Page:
Department of Medieval and Modern Languages and Linguistics, Italian
My research focuses on the language of Dante's 'Commedia' and in particular its hapax legomena, those words which occur only once within the poem. Not just the most important vernacular literary work of the European Middle Ages, the 'Commedia' is definitive in the history of the Italian language. Dante uses a vast corpus of words in the 'Commedia', many not seen before in the language and deriving from a variety of languages, dialects and fields of intellectual and practical activity.
My interest is in what kind of poetic effects are stimulated by a word with a unique mode of expressing its referent, and what receptive strategies are left to the poem’s readers at such moments of interpretative crisis. How do we moor ourselves when faced with a word with no other occurrences to contextualise it? And who is ‘we’? Which words are intelligible to readers from certain spheres but remain opaque to others? My research demonstrates the centrality of hapax legomena to Dante’s poetic method in the 'Commedia' both as extreme material presences chosen for their precise physical characteristics, and intensely metapoetic, paradigmatic of the processes of word selection and reception.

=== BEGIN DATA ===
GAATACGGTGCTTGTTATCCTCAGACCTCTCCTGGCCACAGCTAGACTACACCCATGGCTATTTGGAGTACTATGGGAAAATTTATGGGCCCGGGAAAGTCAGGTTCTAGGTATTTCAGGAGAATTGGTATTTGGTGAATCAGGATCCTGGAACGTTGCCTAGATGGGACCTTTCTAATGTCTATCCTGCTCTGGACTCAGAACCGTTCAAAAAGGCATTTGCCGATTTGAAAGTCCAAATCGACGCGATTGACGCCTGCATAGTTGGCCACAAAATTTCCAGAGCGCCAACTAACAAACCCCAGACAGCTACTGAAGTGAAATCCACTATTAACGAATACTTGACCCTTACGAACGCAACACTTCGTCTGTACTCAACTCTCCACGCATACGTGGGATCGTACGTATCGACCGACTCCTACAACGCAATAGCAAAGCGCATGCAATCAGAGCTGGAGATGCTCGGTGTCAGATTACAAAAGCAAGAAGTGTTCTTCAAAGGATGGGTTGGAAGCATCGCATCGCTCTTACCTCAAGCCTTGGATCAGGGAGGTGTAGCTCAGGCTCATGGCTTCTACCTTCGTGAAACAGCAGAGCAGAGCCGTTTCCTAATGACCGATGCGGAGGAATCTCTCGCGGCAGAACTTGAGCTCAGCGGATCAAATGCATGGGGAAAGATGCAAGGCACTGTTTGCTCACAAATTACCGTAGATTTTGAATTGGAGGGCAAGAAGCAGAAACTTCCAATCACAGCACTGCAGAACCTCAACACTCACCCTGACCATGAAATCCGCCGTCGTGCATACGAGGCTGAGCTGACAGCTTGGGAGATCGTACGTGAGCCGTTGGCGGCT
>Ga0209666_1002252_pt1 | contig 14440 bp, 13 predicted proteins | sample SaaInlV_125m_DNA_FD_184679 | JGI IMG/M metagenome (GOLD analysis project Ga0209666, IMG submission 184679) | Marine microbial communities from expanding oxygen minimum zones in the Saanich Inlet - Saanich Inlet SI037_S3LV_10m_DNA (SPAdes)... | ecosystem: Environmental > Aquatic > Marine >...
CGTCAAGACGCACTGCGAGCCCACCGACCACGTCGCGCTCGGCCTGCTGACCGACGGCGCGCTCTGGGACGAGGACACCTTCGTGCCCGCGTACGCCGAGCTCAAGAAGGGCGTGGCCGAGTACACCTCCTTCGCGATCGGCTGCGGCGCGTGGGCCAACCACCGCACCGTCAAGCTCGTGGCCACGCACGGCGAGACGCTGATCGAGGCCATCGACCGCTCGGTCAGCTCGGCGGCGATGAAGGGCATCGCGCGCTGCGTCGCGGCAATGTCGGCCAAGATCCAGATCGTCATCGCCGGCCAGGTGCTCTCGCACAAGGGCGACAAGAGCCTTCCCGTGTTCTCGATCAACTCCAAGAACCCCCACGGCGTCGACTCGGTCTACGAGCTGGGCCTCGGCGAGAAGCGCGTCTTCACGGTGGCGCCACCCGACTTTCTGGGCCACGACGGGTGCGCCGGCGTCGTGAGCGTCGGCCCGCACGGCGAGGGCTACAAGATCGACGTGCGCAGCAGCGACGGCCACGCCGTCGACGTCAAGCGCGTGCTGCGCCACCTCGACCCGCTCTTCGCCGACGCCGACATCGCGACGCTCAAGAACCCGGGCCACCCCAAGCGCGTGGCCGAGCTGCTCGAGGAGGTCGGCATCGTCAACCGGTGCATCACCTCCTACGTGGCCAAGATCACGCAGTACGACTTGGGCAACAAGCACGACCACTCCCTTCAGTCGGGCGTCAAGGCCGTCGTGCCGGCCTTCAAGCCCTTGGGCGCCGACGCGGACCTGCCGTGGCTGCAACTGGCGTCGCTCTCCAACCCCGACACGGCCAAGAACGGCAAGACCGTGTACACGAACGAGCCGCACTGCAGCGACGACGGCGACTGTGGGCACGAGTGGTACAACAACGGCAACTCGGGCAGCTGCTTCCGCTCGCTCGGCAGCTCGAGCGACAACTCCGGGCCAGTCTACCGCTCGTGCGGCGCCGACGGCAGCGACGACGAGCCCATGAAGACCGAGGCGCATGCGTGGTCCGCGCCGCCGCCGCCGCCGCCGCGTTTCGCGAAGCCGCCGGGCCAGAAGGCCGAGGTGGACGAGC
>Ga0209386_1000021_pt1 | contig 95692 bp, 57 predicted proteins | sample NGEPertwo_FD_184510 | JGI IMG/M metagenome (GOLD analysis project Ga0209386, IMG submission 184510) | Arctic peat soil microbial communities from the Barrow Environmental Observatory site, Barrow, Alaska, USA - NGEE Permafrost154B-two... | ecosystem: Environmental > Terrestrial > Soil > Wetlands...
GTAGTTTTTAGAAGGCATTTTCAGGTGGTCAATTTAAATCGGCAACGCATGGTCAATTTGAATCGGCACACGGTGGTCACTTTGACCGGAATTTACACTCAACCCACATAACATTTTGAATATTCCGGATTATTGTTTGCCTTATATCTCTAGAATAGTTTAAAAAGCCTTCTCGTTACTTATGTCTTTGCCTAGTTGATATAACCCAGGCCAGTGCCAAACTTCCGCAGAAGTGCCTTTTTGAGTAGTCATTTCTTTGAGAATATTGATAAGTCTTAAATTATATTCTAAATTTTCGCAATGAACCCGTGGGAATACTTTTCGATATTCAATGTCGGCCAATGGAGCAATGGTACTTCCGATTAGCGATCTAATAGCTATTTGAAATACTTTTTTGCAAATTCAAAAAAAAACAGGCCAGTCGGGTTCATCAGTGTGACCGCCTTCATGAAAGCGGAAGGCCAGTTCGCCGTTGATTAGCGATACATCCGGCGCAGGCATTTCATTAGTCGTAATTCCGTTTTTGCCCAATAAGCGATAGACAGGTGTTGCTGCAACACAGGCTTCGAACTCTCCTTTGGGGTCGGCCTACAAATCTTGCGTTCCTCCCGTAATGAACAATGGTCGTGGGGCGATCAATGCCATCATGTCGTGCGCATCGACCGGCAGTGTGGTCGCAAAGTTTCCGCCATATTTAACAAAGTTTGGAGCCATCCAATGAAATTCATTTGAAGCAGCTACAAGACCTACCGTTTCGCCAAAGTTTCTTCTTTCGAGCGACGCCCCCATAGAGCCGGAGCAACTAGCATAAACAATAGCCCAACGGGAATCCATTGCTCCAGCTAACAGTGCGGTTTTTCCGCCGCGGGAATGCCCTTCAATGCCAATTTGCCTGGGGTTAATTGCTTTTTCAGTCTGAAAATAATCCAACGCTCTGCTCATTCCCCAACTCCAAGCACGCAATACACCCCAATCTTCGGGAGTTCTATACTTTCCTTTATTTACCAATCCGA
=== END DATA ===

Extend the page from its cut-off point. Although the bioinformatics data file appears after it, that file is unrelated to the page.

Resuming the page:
After graduating from my BA in English at the University of York in 2018, I then completed my MPhil in European Literatures at the University of Cambridge in 2020, through a Cambridge UK Masters & Selwyn Sykes Scholarship. My PhD project is supervised by Dr Heather Webb and is an OOC AHRC DTP Trinity College match-funded studentship.